Due to clinical diagnostic uncertainty, a long turnaround time of urine culture and a high contamination rate; early targeted antibiotic therapy for UTI is challenging. For cystitis in children, nitrofurantoin is recommended as first choice treatment in Belgian primary care guidelines since 2003, whereas for other infections, broad-spectrum antibiotics such as amoxicillin or amoxicillin clavulanic acid are commonly used in children [14]. When pyelonephritis is suspected, children should be referred to secondary care in Belgium [14]. Previous studies reported that clinical guidelines are often not followed for UTI in children [10]. However, antibiotic therapy should be targeted as much as possible, because infections with resistant pathogens are associated with significant morbidity [15]. Insight into the prescribing patterns is important to understand whether management of UTIs in Flemish general practice could be improved.

Therefore, the aim of this study was three-fold: to investigate the incidence rates and time-trends of UTIs and laboratory urine testing in children per age and gender and to investigate the number of laboratory urine tests and antibiotic prescriptions in children with UTI per age from 2000 to 2020 in primary care.

Methods

Study design and setting

This was a retrospective, registry-based study using data provided by the Intego project, which is a registration network as part of the Academic Centre of General Practice of the KU Leuven [16]. This study has been reported according to the EQUATOR guideline of Reporting of studies Conducted using Observational Routinely-collected health Data (RECORD) [17].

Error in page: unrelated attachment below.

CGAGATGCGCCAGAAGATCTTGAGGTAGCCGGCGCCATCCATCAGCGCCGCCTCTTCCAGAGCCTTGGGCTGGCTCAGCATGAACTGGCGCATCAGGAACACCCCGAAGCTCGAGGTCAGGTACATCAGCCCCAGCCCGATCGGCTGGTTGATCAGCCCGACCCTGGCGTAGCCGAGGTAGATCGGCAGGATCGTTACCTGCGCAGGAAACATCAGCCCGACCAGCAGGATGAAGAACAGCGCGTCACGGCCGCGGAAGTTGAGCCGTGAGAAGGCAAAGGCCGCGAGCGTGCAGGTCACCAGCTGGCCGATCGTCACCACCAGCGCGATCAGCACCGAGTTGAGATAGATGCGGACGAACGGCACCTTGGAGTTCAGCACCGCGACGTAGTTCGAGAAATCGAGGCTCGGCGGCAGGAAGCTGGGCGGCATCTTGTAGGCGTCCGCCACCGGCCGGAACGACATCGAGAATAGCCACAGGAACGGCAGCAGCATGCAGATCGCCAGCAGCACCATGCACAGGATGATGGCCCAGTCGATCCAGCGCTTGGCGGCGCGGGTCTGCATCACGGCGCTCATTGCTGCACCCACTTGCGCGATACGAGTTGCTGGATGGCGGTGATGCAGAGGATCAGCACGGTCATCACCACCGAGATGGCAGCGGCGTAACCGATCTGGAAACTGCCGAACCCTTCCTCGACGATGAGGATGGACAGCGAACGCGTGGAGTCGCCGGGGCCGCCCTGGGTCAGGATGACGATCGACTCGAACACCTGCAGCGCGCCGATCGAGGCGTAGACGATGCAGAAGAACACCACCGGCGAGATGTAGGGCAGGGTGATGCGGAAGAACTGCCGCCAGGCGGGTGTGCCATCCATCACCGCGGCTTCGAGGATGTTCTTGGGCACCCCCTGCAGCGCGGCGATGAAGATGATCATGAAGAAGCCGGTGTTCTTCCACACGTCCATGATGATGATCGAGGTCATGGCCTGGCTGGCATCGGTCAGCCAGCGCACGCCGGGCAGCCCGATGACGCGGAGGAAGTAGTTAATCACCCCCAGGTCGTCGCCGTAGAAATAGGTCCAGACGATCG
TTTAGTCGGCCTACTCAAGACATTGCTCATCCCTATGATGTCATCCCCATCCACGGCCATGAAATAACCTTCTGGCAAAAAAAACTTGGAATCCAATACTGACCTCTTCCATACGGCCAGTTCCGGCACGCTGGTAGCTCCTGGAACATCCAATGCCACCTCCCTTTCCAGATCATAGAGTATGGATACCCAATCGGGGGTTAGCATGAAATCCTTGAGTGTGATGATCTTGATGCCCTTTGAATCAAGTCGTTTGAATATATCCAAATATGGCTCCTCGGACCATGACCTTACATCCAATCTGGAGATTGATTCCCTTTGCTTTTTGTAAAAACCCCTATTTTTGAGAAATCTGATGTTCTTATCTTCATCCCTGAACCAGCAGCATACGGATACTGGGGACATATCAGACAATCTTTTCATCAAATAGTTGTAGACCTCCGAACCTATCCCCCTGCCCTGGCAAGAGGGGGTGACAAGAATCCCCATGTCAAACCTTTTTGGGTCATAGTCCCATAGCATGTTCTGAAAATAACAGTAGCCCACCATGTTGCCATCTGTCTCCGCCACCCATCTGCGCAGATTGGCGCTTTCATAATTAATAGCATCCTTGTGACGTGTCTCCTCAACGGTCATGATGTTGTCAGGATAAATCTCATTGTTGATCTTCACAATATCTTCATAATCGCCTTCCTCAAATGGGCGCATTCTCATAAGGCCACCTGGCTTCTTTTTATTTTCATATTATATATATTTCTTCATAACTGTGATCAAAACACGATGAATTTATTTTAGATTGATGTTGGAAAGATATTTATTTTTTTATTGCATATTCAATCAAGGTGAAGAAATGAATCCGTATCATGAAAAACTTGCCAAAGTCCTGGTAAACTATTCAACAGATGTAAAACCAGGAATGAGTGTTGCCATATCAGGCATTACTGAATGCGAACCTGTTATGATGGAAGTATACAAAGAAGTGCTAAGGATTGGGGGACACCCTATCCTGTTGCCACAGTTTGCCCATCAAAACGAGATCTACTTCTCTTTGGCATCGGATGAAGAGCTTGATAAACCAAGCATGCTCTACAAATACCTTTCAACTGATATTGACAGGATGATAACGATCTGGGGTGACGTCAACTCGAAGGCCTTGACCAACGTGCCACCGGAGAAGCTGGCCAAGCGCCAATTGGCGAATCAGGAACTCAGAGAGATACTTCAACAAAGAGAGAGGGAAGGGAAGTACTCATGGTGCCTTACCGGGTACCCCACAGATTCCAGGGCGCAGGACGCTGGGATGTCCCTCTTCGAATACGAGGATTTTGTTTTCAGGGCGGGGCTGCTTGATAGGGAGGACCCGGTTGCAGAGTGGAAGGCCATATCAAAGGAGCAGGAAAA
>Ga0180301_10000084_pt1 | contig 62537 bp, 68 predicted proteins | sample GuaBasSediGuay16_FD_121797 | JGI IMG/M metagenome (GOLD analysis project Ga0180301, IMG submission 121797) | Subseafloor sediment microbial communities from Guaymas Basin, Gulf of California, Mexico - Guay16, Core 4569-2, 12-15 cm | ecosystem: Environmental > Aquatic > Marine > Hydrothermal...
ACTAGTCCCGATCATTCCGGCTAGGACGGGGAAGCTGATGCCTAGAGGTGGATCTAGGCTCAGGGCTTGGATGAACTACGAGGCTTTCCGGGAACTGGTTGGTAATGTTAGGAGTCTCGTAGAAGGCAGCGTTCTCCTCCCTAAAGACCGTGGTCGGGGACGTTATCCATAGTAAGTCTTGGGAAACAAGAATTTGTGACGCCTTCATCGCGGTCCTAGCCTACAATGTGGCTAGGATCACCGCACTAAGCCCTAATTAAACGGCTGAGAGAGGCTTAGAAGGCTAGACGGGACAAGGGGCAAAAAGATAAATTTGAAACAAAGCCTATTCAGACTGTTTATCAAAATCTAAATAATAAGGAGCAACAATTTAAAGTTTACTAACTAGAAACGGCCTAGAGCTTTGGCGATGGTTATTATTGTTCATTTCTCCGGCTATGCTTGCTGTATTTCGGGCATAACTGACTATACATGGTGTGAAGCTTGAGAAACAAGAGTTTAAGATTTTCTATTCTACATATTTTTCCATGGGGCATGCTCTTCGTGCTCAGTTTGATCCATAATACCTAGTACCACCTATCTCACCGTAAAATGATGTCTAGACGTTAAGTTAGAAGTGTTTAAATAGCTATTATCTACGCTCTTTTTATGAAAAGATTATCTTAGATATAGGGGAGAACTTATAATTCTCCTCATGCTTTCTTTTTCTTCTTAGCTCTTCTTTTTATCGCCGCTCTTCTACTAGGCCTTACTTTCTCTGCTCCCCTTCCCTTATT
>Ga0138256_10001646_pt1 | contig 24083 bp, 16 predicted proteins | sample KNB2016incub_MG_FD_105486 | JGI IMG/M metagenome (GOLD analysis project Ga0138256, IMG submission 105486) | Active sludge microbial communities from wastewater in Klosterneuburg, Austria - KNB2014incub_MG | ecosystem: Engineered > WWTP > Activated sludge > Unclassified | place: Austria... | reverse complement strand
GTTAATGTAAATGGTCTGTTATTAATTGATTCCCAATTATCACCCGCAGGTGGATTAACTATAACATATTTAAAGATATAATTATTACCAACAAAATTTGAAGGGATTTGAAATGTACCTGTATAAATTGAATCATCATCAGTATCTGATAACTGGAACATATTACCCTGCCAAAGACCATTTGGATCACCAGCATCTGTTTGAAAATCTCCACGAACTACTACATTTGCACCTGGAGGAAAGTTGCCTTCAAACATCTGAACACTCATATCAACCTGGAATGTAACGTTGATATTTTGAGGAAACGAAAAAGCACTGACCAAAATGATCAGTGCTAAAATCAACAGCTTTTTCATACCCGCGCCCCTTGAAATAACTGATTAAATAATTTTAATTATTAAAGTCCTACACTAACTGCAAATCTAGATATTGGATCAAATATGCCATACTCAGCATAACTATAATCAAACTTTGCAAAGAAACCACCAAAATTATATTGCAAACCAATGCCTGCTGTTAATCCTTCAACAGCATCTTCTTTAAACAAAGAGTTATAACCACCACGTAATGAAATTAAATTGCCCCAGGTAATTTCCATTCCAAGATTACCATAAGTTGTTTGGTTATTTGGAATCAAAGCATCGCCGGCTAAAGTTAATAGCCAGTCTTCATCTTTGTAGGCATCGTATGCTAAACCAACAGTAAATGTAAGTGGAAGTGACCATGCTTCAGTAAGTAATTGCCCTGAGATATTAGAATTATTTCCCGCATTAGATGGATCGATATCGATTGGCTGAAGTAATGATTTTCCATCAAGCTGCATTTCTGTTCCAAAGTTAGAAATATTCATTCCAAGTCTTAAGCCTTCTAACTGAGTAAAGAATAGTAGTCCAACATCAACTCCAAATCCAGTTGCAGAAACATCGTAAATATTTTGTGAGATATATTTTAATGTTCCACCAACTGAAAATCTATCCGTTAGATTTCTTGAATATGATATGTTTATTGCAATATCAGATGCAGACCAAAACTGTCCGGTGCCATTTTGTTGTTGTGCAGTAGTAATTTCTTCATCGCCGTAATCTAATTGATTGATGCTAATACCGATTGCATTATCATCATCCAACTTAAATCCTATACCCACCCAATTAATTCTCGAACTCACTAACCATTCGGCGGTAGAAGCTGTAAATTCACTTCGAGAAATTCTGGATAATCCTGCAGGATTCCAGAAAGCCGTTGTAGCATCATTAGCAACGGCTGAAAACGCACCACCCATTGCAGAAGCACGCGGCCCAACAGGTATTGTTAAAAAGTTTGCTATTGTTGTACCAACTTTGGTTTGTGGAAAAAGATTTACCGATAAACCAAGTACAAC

Intego collects health data in 45-104 general practices that are well spread across Flanders (Belgium). Information is routinely collected from the electronic health record and includes coded diagnoses, any laboratory tests such as urine culture and blood tests and drug prescriptions. Information from consultations in regular GP practice as well as during home visits are included. For this study, we used data per year starting from the first year of registration (2000) until the last full year available (2020). Starting from 2017 to 2018, more general practices could enter the registration network and additionally, the software for data registration changed from Medidoc to Careconnect. Therefore, the number of patients increased in 2018 and decreased in 2020 (Additional file 1).

Population

To investigate UTI diagnosis and treatment in primary care, we selected two populations:

  1. 1.

    All children consulting a general practitioner (GP), to investigate the incidence rates of UTIs and laboratory urine testing. In Belgium, a large proportion of children are registered in a general practice. Per year, we included all children up to 18 years of age that visited the general practice at least once in that year, i.e. the yearly contact group. Children who did not visit the GP over the course of one full year and children turning older than 18 years, were not included for that corresponding year.

  2. 2.